The Brooklyn Rail

NOV 2014

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NOV 2014 Issue
Books In Conversation

DARCEY STEINKE with Elizabeth Trundle

Darcey Steinke
Sister Golden Hair: A Novel
(Tin House, 2014)

The notion of burning in hell doesn’t get as much play in our broader culture as it once did. Still, we all have our own version of hell, and we might spend more time there than we’d like. Maybe we relegate it to the past, or live in fear that we’ll be consigned there in the future, whether it takes the form of an afterlife inferno or a crowded waterpark. When author Darcey Steinke cites Dante’s Purgatorio as a model for her new novel Sister Golden Hair, she admits that “it sounds crazy to compare a ’70s teenager to Dante.” But anyone who has survived adolescence can see that the comparison makes perfect sense, even more so after spending time with Jesse, the appealing young character at the heart of Sister Golden Hair. Those who have read Steinke’s 2007 memoir, Easter Everywhere (Bloomsbury), might recognize certain features of the new novel. Without getting too finicky about genre, I’d like to start our conversation with a few questions about the intriguing overlap between the novel and the memoir.

Elizabeth Trundle (Rail): What drew you back to Roanoke, Virginia during the ’70s, and the imaginary and autobiographical well it represents? Did the inner life of the young narrator show itself differently when you approached it with the free hand of a novelist?

Darcey Steinke: In my memoir, Easter Everywhere, I do write some about the ’70s, but not much. That book is more broadly about my on-again, off-again interest in God, and how doubt has driven me through the years. Sister Golden Hair is set entirely in the ’70s. I have always felt that most of the ways that period is portrayed in the media are superficial and wrong. It was not all about smiley faces and bell bottoms. The social changes of the ’60s had finally made it to middle America. Once that tidal wave of change got to us, to my family, it destabilized us. Jesse is partly me, of course—but not all me—and while the book is informed by my own life none of the actual action is true. So I wanted to use what I had seen in the ’70s, the uncertainty and darkness of the time, how women’s roles were changing and confused, and see the effect that might have on a teenager. It was a very odd time to try to figure out how to be a woman.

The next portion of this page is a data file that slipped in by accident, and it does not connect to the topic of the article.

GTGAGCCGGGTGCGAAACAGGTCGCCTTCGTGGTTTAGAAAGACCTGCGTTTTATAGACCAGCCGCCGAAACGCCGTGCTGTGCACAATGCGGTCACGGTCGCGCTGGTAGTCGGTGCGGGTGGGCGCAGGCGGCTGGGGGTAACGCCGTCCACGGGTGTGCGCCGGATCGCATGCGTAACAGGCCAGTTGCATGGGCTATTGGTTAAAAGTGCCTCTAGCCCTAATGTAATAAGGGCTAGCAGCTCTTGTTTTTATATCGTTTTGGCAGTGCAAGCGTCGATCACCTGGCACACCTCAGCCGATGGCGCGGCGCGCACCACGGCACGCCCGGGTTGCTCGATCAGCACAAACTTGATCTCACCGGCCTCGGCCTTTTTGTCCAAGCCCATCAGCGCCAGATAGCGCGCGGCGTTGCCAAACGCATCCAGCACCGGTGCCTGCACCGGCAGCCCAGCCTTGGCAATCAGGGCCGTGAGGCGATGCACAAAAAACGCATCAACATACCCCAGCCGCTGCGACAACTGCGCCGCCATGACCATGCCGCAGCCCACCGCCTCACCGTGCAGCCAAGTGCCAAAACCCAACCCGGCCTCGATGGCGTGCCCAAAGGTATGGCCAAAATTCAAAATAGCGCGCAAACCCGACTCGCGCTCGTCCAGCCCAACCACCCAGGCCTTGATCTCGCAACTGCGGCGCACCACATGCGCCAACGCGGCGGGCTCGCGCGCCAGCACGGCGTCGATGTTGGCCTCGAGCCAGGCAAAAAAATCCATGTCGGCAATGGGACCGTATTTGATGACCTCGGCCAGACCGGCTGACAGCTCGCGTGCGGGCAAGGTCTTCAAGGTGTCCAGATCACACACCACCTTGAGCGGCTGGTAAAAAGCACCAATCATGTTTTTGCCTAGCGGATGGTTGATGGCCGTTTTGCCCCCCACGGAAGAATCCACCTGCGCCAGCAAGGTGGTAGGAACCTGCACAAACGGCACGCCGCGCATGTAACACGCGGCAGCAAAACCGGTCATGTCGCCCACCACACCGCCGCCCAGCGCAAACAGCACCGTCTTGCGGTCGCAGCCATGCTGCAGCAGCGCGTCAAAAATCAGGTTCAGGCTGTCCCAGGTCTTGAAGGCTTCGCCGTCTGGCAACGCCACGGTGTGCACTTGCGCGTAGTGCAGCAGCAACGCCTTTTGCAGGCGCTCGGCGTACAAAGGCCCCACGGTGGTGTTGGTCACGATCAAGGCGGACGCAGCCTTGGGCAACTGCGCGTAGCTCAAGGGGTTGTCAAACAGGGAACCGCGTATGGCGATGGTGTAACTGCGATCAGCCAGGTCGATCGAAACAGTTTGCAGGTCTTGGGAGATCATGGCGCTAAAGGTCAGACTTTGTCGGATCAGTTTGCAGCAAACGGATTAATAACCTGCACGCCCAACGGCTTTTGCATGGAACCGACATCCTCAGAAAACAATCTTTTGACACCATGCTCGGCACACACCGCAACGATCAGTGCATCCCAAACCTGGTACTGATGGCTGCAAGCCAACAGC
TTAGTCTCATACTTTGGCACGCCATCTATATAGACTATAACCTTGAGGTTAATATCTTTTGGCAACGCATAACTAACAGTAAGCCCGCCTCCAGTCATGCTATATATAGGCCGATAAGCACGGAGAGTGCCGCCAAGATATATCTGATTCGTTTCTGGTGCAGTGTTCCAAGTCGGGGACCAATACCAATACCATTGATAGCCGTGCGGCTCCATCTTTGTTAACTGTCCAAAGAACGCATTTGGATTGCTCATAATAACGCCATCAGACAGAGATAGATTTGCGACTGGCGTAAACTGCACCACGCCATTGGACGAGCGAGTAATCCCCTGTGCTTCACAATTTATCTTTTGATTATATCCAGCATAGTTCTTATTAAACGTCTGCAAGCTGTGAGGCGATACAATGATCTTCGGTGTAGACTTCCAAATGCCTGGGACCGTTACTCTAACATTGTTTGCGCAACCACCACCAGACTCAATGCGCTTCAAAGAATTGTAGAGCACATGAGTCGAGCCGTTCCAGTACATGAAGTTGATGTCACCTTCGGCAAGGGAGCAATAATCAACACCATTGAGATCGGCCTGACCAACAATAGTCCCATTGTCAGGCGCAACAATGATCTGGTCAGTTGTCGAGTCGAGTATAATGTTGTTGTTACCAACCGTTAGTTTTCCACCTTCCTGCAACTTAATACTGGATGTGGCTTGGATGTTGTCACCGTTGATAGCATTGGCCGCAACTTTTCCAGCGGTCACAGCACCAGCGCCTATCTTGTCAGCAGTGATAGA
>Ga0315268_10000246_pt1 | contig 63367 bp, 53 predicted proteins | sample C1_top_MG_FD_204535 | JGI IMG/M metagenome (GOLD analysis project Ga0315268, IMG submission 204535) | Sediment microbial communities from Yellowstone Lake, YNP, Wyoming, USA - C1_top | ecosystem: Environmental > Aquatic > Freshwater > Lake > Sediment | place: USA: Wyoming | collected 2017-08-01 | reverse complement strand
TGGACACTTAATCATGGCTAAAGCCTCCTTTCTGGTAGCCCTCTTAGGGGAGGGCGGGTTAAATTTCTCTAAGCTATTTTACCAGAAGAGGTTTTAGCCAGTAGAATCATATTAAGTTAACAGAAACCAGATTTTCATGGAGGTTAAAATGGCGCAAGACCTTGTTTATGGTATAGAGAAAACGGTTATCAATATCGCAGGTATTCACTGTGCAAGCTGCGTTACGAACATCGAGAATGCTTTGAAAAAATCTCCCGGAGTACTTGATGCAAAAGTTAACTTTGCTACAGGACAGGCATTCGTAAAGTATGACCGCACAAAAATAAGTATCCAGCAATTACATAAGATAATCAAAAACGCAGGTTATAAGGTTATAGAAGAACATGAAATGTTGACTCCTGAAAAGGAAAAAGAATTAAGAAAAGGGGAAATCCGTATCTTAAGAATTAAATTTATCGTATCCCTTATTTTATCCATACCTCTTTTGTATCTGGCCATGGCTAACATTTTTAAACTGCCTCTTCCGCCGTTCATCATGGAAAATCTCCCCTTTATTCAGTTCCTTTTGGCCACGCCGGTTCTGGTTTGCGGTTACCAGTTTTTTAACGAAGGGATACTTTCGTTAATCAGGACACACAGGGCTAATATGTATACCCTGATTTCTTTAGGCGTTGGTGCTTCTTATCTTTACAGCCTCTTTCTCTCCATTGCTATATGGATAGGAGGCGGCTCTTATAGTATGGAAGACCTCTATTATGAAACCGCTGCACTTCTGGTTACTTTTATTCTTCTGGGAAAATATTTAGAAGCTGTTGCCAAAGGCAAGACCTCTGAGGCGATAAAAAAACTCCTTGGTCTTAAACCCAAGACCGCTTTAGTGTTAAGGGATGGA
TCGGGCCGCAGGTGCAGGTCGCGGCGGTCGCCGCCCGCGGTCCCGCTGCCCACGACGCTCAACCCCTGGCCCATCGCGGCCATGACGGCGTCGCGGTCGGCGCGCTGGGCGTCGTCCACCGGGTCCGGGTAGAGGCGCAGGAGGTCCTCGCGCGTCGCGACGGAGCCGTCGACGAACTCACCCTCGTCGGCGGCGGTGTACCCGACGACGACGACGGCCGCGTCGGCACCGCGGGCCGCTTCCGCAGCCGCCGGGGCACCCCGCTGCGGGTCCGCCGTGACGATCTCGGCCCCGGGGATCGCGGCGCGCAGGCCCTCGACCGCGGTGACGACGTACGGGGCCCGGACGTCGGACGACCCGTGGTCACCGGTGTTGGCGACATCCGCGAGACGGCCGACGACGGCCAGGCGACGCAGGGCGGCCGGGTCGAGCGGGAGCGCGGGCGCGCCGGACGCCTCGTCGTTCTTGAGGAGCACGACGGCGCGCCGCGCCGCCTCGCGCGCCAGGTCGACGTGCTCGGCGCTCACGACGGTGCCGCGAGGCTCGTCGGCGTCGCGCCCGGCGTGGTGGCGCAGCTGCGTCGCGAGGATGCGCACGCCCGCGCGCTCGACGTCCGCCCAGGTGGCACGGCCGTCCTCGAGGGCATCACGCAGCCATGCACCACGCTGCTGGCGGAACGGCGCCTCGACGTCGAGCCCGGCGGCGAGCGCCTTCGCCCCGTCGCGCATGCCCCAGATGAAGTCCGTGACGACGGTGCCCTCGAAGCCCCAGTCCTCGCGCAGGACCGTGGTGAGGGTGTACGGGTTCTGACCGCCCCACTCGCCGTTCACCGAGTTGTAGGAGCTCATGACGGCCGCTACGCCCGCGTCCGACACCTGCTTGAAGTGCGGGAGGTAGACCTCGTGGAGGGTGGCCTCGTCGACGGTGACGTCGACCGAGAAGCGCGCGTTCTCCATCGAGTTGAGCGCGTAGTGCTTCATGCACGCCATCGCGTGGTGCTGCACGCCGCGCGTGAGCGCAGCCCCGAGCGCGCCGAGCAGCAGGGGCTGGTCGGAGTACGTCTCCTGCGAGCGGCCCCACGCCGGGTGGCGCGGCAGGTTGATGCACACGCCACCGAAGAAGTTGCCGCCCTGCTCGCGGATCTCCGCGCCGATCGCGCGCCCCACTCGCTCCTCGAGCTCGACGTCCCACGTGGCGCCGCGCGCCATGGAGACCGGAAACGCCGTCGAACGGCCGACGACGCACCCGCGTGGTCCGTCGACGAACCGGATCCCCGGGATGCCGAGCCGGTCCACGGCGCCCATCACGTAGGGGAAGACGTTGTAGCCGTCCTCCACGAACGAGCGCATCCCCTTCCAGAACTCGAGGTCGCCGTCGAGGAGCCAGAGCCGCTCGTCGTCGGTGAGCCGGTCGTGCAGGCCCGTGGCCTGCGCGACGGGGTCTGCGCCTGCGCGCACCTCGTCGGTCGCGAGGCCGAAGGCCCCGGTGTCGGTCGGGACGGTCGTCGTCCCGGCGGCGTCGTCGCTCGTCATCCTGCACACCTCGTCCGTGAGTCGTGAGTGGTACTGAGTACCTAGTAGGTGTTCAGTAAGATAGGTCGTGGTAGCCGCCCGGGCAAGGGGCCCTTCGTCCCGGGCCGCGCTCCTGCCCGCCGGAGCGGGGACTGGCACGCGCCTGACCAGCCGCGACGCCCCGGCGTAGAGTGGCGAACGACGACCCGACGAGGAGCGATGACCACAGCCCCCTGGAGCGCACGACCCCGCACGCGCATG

Rail: Your faithfulness to Jesse’s adolescent point of view creates some powerful ironies. For example, she seems to believe that sexual slavery is waiting just on the other side of her 18th birthday. At points in the narrative, it looks like she might be right. Can you say more about this aspect of Jesse’s story? How does it fit into the context of your body of work as a whole?

Steinke: I was ambivalent about the bodily changes that happen during adolescence. I remember reading Are You There God? It’s Me, Margaret (Yearling, 1970) by Judy Blume. While I connected with the frank talk about sex, I did not identify with the idea of really longing to become a woman. The women I saw—and I depict Jesse in a similar place—were stunted by their femininity. It was not an empowering thing. Well, it might have been empowering on the surface—in the sexual sense—but it was, to my mind, also a dead end. The south had pretty rigid gender roles. Men were men and women were women. Once you became a woman, unlike a girl or a child, your range of movement and thought was limited, or at least that’s how it appeared to me at the time. A woman was still defined mostly by her sexual appeal to men, her value accounted for by that. And I knew even then that this is a terrible thing.